When the wife of Uriah heard that Uriah her husband was dead, she mourned for her husband. And when her mourning was over, David sent and brought her to his house, and she became his wife and bore him a son. But the thing that David had done displeased the Lord.
Of significance, the fourth woman listed in the bloodline of Jesus is not mentioned by name, but as 'her who had been the wife of Uriah' (Matthew 1:6). Could it be that Bathsheba's chief virtue was the character of her murdered husband?
The back story: David's army was fighting a war without him. Uriah, one of David's top 'mighty men,' was among them. But at home, David fell in love with Uriah's beautiful wife and she became pregnant.
David schemed to bring Uriah home on leave--hoping the soldier would sleep with his wife and believe the baby was his. Instead, Uriah chose to sleep outside, saying, 'The ark and Israel and Judah are dwelling in tents, and my lord Joab and the servants of my lord are encamped in the open fields. Shall I then go to my house to eat and drink, and to lie with my wife? As you live, and as your soul lives, I will not do this thing' (2 Samuel 11:11).
Uriah was too honorable and too humble to celebrate while others suffered in battle. His honor rose as did David's dishonor. Although forgiven, David suffered greatly in his life because of this sin. God says, 'Whoever exalts himself will be humbled, and he who humbles himself will be exalted' (Matthew 23:12).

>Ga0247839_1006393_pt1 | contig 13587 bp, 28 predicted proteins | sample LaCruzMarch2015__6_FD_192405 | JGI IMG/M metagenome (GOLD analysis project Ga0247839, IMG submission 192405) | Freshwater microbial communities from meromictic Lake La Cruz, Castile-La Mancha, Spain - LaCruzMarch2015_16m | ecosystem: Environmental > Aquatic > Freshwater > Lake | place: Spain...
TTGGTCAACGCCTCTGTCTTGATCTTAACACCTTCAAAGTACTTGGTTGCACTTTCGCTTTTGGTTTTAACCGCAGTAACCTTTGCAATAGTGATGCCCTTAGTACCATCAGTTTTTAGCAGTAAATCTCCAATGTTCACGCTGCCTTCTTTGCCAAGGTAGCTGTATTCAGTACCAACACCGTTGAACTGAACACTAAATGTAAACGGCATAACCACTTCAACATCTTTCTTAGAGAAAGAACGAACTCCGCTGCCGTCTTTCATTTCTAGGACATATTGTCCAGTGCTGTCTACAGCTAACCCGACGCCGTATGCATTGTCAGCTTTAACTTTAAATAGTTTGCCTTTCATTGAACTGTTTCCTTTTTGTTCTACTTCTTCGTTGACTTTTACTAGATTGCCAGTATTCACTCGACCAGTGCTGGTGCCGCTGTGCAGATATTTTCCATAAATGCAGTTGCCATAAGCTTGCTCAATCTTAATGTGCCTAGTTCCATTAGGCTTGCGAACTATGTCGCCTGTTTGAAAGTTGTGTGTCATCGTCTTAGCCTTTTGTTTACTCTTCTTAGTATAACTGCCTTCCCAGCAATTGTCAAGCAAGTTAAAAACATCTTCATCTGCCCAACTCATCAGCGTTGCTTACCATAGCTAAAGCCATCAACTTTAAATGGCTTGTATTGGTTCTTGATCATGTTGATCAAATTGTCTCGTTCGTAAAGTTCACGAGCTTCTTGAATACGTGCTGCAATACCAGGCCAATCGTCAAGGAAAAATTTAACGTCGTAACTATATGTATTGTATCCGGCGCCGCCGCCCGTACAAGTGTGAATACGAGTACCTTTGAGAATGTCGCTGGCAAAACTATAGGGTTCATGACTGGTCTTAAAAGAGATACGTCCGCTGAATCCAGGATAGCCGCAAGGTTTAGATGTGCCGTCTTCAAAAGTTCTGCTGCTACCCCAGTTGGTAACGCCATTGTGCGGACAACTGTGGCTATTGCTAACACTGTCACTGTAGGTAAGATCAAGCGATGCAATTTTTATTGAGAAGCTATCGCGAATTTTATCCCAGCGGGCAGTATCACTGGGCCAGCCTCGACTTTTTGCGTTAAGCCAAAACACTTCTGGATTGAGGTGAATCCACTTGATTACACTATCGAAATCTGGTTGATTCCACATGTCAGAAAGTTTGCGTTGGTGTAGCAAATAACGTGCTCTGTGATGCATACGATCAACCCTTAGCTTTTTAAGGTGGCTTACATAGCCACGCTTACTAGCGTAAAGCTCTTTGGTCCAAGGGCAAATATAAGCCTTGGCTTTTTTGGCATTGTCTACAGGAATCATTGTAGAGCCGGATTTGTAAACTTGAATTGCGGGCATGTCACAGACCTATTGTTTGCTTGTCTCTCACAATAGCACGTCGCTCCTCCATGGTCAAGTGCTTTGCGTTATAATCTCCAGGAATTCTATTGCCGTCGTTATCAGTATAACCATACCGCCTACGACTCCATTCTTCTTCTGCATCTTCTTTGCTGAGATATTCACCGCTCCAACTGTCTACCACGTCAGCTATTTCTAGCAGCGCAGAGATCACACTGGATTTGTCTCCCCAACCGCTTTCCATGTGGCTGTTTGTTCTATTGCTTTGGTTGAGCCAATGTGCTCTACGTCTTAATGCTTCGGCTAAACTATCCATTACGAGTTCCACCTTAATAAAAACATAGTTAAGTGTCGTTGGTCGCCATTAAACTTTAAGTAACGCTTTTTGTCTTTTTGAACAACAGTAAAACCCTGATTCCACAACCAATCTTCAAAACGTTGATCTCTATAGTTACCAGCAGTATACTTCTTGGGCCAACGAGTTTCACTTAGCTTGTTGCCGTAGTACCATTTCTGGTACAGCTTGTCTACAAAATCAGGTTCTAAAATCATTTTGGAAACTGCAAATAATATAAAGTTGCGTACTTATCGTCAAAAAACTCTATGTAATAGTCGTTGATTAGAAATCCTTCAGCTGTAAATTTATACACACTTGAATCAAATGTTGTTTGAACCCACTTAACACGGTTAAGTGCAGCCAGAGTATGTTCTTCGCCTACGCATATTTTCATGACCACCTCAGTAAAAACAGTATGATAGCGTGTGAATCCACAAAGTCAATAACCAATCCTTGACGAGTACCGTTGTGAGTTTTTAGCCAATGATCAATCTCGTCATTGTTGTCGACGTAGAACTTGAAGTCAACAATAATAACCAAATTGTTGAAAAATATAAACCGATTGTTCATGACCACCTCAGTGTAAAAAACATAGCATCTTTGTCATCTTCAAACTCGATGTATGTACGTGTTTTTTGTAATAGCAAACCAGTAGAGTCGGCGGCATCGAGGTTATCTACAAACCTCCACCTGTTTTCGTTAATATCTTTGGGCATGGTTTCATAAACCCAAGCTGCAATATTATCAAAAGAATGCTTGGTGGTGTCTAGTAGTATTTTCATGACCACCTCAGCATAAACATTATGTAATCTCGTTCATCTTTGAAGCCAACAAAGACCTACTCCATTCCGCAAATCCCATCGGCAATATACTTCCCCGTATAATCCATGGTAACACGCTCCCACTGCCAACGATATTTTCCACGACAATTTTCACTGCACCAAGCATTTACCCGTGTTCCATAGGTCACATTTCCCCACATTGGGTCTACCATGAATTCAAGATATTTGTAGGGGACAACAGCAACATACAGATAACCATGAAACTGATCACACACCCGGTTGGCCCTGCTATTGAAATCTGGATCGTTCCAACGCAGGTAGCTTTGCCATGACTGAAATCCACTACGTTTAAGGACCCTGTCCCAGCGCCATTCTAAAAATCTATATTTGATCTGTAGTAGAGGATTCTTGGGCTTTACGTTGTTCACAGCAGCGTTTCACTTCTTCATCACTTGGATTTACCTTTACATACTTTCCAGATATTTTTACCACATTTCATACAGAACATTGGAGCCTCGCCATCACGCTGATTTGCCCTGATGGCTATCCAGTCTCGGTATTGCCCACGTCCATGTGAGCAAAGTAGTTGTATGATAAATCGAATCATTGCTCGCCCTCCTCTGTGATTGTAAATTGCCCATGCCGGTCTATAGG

Therein Uriah is named in the bloodline of Jesus, showing that royalty comes by merit as well as by birth, and also showing that 'the effective, fervent prayer of a righteous man avails much' (James 5:16). God honored this fallen soldier.
What was wrong with Bathsheba? Not necessarily anything. Adultery was not her choice. She obeyed her king.
What was right with Bathsheba? She mourned her fallen husband. She loved her king. She protected her son, Solomon.
We learn from queen mother #4 that God's ways are higher than our ways. His mercy to forgive a repentant David, to lift Bathsheba, and to honor Uriah is beyond human reason. Therefore, we must stop speculating on the exploits and affairs of others, as well as what they do and do not deserve.
Instead, we must do what Bathsheba did in the midst of circumstances she could not control: love God, love her king, and trust that God works everything out to good, including the honor of fallen soldiers.
To Be Continued...
P.S. To read the other devotions in this series, please see the Royal Women: The Genealogy Of Jesus series.